I arrived for my shift in the surgical ICU at a large New England city hospital and was informed in report that the patient was a cantankerous, alcoholic, homeless man, resistant to sedatives, rather nasty to most staff, and a challenge for anyone caring for him. Additionally, the patient stated that he was going to die that day, and he had been increasingly interfering with medical treatment to the point that he was restrained.
The first thing I did as I began to care for this gentleman was to take off his restraints but let him know that I would put them back on if he tried to harm himself or anyone else. As I was doing my assessment, I asked him about his tattoos. One was of dog tags that had someone else’s name on it. His explanation was, “It’s from a brother who died.” He wasn’t making eye contact, so I didn’t ask any more questions about that. He had a tattoo of an American flag, but it was colorless, so I inquired about this. His initial response was snarky, saying I was too curious. I apologized and stated that, in my experience, people get tattoos to tell a story, and I was interested in his. I acknowledged that it could be a difficult conversation to have, and he did not need to tell me anything, but I was attentive if he wanted to talk. I then thanked him for his sacrifices he made for our country.
I was stunned when he started sobbing. I was very taken aback and explained that this was something I always did for veterans, and I was sorry if I made him upset. He started shaking his head, then explained that he spent several years in Vietnam, and when he came home, people at the airport spit on him. His own family and community rejected him, and he ended up moving to the East Coast to restart his life where no one knew him. I was the first person to ever acknowledge his service and the only one to ever thank him.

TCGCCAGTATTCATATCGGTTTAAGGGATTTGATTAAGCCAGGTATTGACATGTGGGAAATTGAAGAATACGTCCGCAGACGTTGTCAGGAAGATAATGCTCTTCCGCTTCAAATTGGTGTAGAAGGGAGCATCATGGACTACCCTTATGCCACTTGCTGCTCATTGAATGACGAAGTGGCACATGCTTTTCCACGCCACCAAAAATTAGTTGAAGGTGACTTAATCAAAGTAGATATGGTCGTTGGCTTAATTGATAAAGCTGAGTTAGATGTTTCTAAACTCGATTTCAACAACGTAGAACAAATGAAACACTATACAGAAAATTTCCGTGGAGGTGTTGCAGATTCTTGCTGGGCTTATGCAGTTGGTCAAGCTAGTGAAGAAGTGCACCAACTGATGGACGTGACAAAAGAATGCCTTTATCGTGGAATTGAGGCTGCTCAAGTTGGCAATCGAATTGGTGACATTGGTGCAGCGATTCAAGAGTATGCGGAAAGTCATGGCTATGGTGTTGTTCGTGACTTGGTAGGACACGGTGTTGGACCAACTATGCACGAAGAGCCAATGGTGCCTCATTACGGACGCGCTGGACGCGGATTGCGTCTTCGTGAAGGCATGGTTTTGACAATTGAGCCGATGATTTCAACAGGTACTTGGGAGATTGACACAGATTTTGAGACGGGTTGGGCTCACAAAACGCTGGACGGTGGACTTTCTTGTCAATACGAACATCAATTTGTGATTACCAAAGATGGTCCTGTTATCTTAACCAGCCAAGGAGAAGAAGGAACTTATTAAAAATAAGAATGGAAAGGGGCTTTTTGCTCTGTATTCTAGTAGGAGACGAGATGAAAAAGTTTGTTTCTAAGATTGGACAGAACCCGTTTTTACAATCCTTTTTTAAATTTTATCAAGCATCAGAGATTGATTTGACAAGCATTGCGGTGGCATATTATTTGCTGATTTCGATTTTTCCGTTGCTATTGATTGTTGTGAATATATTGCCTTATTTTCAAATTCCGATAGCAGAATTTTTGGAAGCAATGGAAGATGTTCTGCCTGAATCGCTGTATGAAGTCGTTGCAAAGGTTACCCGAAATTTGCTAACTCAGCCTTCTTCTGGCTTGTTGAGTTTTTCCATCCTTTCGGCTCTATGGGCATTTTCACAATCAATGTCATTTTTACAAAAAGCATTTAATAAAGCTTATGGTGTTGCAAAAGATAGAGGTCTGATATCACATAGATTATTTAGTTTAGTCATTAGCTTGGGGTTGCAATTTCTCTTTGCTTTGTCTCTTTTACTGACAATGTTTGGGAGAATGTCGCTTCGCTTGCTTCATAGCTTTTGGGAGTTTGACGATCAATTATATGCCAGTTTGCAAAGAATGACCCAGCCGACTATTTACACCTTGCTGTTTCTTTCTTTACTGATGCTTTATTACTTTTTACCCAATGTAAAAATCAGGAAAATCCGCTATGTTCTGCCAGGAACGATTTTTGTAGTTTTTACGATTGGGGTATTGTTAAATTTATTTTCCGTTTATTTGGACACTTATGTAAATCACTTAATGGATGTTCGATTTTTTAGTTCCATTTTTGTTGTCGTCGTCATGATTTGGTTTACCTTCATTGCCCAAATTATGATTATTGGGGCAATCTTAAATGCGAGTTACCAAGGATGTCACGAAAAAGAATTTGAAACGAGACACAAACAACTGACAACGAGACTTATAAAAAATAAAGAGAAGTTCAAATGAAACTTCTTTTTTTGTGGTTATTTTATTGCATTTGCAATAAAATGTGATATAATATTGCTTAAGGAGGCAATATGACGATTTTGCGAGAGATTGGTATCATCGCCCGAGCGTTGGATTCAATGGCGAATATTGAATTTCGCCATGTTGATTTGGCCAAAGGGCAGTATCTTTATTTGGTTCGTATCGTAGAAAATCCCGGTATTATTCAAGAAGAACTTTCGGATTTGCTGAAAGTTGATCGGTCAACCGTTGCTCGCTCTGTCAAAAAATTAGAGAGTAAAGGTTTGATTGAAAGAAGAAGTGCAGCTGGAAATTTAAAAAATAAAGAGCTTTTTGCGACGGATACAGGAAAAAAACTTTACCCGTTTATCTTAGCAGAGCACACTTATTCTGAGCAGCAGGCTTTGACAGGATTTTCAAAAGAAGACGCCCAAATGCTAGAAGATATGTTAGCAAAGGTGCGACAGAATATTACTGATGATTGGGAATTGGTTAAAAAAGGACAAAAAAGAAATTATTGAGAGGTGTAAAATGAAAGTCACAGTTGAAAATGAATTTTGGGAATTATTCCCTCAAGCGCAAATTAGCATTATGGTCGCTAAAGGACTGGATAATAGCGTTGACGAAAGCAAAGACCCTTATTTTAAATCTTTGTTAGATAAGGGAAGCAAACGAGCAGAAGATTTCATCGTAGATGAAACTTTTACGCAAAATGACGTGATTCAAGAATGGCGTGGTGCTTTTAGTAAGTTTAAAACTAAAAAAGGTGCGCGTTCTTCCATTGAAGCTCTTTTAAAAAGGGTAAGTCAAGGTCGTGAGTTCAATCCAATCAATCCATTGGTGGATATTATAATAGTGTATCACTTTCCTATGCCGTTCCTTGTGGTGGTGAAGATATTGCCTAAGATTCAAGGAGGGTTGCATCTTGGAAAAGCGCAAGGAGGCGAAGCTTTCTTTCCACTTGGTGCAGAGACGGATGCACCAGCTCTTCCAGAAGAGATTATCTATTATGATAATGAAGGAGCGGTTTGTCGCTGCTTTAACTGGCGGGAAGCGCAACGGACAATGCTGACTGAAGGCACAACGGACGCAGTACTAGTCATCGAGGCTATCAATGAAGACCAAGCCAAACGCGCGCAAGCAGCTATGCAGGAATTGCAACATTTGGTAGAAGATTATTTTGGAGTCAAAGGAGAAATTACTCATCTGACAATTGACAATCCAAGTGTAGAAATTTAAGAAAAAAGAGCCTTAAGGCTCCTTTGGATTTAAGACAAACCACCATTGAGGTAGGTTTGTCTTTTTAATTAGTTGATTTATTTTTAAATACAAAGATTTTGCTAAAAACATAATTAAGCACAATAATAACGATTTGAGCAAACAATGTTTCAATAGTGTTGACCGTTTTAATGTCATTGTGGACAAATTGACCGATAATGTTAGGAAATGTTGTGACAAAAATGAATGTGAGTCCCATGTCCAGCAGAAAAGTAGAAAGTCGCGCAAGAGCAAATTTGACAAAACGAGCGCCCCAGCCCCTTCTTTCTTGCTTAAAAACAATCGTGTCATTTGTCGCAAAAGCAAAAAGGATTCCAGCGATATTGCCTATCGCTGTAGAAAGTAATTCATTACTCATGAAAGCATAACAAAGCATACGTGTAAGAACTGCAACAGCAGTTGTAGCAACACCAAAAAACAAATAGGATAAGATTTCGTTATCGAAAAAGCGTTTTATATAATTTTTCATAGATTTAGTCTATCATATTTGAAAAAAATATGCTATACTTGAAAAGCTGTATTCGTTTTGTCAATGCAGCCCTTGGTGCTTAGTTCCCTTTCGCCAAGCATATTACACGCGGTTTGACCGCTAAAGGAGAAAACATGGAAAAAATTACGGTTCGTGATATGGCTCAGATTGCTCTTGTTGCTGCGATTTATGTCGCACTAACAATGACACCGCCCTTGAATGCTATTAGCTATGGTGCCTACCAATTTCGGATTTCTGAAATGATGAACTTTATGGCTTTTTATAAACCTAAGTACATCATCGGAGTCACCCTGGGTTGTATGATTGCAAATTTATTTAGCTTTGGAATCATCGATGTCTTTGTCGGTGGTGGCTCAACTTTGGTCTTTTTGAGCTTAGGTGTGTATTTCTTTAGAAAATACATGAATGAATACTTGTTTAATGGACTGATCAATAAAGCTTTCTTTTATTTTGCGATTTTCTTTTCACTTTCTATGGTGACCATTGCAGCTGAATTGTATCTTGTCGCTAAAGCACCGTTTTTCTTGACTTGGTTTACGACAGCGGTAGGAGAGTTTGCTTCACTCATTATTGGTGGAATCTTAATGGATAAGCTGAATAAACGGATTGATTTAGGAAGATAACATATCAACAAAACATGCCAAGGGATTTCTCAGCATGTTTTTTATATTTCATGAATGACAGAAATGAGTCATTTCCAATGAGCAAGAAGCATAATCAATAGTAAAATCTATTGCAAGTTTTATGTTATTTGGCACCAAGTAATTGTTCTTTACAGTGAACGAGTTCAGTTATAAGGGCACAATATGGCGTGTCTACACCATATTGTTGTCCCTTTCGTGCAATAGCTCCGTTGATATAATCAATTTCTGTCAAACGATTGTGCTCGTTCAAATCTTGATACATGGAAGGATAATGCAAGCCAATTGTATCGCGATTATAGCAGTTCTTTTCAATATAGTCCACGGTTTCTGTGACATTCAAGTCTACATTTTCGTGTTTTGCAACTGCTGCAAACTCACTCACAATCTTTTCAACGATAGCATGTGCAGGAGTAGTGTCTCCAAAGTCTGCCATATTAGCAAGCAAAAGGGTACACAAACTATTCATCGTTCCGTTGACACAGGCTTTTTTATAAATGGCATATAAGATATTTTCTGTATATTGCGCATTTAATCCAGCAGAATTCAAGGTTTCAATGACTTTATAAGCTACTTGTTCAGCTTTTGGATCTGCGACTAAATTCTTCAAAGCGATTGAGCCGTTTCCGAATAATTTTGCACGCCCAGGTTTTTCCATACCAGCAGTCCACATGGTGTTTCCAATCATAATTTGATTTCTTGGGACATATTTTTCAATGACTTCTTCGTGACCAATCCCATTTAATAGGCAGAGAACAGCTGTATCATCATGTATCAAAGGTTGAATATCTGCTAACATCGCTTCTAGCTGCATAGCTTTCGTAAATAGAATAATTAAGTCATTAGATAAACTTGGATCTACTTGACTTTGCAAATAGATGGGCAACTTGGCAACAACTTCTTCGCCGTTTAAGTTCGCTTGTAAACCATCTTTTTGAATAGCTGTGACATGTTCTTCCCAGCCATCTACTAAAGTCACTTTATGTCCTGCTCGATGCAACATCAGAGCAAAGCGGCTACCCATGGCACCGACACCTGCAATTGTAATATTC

Then he asked if he could talk. I was thinking. . . . Who was I to refuse a man who was crying? So I told the charge nurse that I was going to be busy for a while. I closed the door to my patient’s room, pulled up a chair, and let him talk. He spoke about what it was like to be drafted, leaving his family and friends behind, and getting acclimated to “that God awful humidity” in Vietnam. He spoke of friendships he made, brothers he lost, and the horrors of war. He struggled with his personal disagreement with the United States going to war with Vietnam, but he did not want to abandon his country. He told me about things he had done that haunt him. Things that he had seen that he can’t “unsee,” and how he is not the same person he was when he left. He was so angry when he got home, he turned to alcohol to help dull the mental pain, and had been in and out of homeless shelters for years. Tears were rolling down my face the entire time he was talking.
There were parts of his story that repulsed me and parts that made my heart ache. When he finished talking, he grabbed my hand and apologized for making me cry. I chuckled and said that we were even. He said that it felt good to get all that off his chest and he acknowledged that he never spoke about any of this before; he felt like the weight of the world had been lifted off his shoulders. He then asked to rest as the conversation had exhausted him, so I obliged. I walked out of his room and realized that 2 hours had passed! As I went into the med room to get his late medications, the telemetry alarms went off in his room. He went into cardiac arrest, and we were never able to get a rhythm back despite all our efforts. Remember how he said he was going to die that day? He did.
I do recognize that I was able to let him clear his conscience. I just wish he was able to have a little more time to enjoy being unburdened. I will never forget how at peace he looked after he passed. We opened his chest to try to revive him, and, despite all that, he looked at peace. To me, he’s both one that got away and one I was able to save . . . just in a different manner.
I continue to educate staff on minimizing use of restraints on veterans, as this can be a trigger for their post-traumatic stress disorder. I see this frequently in veterans who have been prisoners of war. Reorientation strategies are far more effective than restraints. I will continue to thank veterans for their sacrifices and let them know that I am a judgment-free person with whom they can talk. I know that I can’t pretend to understand what my patient and other veterans have gone through, but I can be someone who will listen and treat them with dignity. I can’t imagine how difficult it must be to be proud to defend your country, but to hate what that can entail, so . . . I listen.